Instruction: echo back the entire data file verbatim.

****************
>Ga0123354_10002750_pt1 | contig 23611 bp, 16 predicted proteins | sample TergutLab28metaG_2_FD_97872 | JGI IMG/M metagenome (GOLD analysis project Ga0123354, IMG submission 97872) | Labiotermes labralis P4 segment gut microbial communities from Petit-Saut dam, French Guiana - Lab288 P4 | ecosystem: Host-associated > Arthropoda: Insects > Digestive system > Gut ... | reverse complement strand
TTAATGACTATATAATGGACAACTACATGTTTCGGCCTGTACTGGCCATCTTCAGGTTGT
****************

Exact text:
>Ga0123354_10002750_pt1 | contig 23611 bp, 16 predicted proteins | sample TergutLab28metaG_2_FD_97872 | JGI IMG/M metagenome (GOLD analysis project Ga0123354, IMG submission 97872) | Labiotermes labralis P4 segment gut microbial communities from Petit-Saut dam, French Guiana - Lab288 P4 | ecosystem: Host-associated > Arthropoda: Insects > Digestive system > Gut ... | reverse complement strand
TTAATGACTATATAATGGACAACTACATGTTTCGGCCTGTACTGGCCATCTTCAGGTTGT